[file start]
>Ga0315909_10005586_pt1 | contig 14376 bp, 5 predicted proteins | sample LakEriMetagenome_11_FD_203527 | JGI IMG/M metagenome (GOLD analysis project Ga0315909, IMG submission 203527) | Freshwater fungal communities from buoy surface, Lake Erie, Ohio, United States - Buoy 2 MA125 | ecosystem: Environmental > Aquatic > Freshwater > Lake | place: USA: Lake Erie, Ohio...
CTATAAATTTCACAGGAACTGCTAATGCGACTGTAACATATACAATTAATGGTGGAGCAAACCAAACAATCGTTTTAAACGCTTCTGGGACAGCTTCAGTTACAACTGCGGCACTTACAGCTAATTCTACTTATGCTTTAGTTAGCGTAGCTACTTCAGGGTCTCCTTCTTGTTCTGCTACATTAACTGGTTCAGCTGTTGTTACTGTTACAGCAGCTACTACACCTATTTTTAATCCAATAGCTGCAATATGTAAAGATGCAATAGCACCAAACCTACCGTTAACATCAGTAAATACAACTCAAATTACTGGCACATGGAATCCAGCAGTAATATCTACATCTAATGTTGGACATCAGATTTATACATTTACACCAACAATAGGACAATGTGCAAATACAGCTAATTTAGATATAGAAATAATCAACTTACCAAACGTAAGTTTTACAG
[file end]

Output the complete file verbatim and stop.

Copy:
>Ga0315909_10005586_pt1 | contig 14376 bp, 5 predicted proteins | sample LakEriMetagenome_11_FD_203527 | JGI IMG/M metagenome (GOLD analysis project Ga0315909, IMG submission 203527) | Freshwater fungal communities from buoy surface, Lake Erie, Ohio, United States - Buoy 2 MA125 | ecosystem: Environmental > Aquatic > Freshwater > Lake | place: USA: Lake Erie, Ohio...
CTATAAATTTCACAGGAACTGCTAATGCGACTGTAACATATACAATTAATGGTGGAGCAAACCAAACAATCGTTTTAAACGCTTCTGGGACAGCTTCAGTTACAACTGCGGCACTTACAGCTAATTCTACTTATGCTTTAGTTAGCGTAGCTACTTCAGGGTCTCCTTCTTGTTCTGCTACATTAACTGGTTCAGCTGTTGTTACTGTTACAGCAGCTACTACACCTATTTTTAATCCAATAGCTGCAATATGTAAAGATGCAATAGCACCAAACCTACCGTTAACATCAGTAAATACAACTCAAATTACTGGCACATGGAATCCAGCAGTAATATCTACATCTAATGTTGGACATCAGATTTATACATTTACACCAACAATAGGACAATGTGCAAATACAGCTAATTTAGATATAGAAATAATCAACTTACCAAACGTAAGTTTTACAG